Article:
In Defense of Gatekeeping

There’s been a lot of conversation in the witch community recently about gatekeeping and whether or not we, as witches, have the right to be gatekeepers. The answer, in my opinion, is yes and no.

To be clear, saying “she’s not a real witch” because she’s new to the path, or just discovering things like the cleansing power of certain herbs, or the energies of crystals, or she’s simply enjoying a witchy aesthetic, is just flat out unkind and nothing else. As a gatekeeping method it’s very Mean Girls in a “you can’t sit with us” sort of way. It’s not actual gatekeeping of witchcraft as much as it’s petty social gatekeeping.

Witchcraft trends in a cyclical way, bringing some people to the Craft itself and others to the curious hedges of it and no further. It falls in and out of popularity. The ones who are meant to be witches stick with it. The paths of both kinds of individuals are theirs alone to walk, and not ours to judge.

In my favorite oracle deck, The Faeries Oracle, there is a card called The Guardian at the Gate. I’ve learned a lot from this spirit and energy in the many years I’ve been working with this deck (this was actually my very first deck as a child), and this spirit has taught me a lot about gatekeeping. Sometimes barring access is appropriate, and other times we are meant to help others step through.

There have been times in my life that I’ve been approached to teach what I know of witchcraft. I don’t ever take this kind of request lightly. I am not quick to enter into teaching mode on this. It’s not that I have some puffed up idea of my own importance, or that I arbitrarily decide who to teach and who not to teach, it’s that I believe in the power of magickal living and magickal workings. This is a seriously life-changing path, and it can absolutely put you through hell at times to walk it.

I always consider the character of the person who is coming to me to learn. I think about whether they are likely to do more harm than good, and whether at this time learning from me would do them more harm than good. I ask my spirit allies for their opinions. I take my time. And I always ask the person coming to me why they want to learn these ways.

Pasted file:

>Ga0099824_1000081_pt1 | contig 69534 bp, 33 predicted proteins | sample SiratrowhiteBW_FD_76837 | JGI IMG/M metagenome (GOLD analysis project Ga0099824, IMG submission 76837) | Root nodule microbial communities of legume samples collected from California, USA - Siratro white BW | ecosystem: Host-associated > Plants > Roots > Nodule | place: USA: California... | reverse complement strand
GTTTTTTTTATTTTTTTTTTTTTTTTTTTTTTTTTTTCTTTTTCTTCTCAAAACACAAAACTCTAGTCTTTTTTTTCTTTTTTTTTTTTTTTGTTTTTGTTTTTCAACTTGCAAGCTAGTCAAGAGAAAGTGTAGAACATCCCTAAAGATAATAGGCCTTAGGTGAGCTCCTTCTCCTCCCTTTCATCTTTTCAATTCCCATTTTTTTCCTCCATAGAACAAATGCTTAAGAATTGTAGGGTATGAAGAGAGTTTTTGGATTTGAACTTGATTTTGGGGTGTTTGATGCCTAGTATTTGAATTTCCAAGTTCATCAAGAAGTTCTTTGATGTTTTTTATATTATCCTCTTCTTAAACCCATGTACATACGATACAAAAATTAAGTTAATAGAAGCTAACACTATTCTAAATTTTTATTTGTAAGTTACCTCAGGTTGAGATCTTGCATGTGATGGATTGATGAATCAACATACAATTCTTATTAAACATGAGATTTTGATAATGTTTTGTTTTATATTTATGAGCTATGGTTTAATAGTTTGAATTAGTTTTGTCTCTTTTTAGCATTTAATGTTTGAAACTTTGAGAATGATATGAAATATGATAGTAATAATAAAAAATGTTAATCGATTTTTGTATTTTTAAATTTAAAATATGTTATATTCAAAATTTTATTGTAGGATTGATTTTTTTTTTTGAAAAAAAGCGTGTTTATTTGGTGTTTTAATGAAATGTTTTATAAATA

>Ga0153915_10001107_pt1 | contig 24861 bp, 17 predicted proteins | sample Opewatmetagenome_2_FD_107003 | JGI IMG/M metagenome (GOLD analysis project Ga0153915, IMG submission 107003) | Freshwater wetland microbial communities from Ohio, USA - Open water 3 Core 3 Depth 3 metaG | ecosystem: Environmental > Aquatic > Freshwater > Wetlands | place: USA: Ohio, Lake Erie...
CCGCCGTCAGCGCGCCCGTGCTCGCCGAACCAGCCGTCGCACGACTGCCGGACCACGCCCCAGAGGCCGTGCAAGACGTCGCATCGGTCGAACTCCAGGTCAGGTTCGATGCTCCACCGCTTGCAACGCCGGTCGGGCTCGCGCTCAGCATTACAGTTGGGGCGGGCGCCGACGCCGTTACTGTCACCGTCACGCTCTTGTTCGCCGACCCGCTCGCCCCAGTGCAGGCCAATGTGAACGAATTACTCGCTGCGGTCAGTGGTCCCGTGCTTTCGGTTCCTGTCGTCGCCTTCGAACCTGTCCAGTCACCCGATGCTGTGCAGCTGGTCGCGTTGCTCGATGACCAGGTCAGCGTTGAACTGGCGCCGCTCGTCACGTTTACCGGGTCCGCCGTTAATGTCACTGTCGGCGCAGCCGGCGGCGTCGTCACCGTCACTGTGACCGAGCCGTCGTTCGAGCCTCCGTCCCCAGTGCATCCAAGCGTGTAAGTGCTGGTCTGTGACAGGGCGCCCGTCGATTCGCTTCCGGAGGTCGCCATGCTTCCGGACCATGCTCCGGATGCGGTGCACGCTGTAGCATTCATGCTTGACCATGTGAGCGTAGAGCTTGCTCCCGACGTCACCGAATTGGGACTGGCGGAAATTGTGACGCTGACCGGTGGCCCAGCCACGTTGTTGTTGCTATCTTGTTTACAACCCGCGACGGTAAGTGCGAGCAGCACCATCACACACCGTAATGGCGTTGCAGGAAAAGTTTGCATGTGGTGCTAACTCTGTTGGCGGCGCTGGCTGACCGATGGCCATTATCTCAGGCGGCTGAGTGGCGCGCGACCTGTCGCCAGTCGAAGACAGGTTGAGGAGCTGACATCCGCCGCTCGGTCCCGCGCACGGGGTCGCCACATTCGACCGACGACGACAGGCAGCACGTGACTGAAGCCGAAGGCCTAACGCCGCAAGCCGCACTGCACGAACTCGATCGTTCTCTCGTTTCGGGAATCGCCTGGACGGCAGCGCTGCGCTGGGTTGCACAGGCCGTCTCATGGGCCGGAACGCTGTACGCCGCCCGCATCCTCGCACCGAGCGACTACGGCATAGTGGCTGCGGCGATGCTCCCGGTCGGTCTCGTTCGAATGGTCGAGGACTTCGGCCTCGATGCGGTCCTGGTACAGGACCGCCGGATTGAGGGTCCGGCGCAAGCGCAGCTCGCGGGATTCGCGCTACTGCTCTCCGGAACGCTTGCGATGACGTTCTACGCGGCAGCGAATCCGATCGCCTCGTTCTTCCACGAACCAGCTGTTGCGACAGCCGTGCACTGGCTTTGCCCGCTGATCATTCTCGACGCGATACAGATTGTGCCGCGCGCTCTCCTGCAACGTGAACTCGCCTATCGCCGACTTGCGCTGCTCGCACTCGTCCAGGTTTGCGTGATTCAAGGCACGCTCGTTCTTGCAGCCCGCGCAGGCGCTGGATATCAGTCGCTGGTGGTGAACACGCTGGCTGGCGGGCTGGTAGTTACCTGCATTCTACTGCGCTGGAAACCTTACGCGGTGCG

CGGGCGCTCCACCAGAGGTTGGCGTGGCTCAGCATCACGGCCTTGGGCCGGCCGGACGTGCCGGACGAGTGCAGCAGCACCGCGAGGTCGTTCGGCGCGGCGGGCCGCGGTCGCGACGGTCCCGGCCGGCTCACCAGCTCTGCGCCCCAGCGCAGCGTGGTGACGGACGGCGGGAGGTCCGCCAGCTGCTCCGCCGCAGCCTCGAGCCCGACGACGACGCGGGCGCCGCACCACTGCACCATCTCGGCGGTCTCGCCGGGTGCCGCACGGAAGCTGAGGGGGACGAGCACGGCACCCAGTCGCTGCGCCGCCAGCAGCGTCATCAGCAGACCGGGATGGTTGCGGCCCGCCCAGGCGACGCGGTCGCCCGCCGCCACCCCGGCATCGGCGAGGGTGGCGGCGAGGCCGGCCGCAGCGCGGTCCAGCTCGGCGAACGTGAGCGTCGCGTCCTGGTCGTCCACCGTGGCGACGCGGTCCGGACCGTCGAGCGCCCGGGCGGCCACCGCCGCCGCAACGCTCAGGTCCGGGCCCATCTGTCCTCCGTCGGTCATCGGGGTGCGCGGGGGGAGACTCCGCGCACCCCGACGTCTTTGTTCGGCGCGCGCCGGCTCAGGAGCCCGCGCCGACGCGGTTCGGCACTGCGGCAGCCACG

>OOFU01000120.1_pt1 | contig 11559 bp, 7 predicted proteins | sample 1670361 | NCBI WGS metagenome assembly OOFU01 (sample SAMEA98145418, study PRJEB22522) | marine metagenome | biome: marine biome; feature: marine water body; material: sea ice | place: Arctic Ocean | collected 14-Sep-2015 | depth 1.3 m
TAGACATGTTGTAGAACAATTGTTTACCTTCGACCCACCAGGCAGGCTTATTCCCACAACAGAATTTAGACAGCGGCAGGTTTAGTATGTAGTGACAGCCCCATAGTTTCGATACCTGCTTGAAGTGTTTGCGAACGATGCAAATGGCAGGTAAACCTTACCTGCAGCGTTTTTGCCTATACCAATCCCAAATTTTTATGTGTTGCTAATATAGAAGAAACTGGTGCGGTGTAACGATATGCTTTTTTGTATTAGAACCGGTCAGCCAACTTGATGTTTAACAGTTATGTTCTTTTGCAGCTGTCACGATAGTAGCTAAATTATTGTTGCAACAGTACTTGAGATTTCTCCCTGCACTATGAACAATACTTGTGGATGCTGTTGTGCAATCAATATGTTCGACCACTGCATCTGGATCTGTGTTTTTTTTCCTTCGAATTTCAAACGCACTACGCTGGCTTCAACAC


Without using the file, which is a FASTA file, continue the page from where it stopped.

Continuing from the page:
I know that I don’t have a monopoly on witchcraft. If someone really wants to learn they’ll do the work of sifting through all the resources available and finding what works, finding their way. I encourage that actually. Please, please do the work. But my willingness to assist someone on this path depends a lot on what they tell me they want from it and what I can tell of their character.

If someone wants to avoid the realities of living life, or thinks that it will be like Harry Potter, or doesn’t want to do the work of knowing themselves and dealing with their shadow, I’m not obliged to teach them the magickal arts. To do so would be incredibly dangerous for them and for others, so I do what I can to keep that gate closed.

If someone comes to me and they have an inclination toward the Craft, and genuinely seem to be ready to take steps on the path, and seem able to handle it responsibly, and I’m certain I’m supposed to play some role in assisting them, then I hold that gate open.

It’s simple, really. I don’t have the final word for anyone on their path. No one does. The path of the witch is highly personal to each individual. But in my own life and in my own role, I have a responsibility to myself, the spirits, the individuals who come to me, and the community, to be discerning. This is why gatekeeping is necessary.

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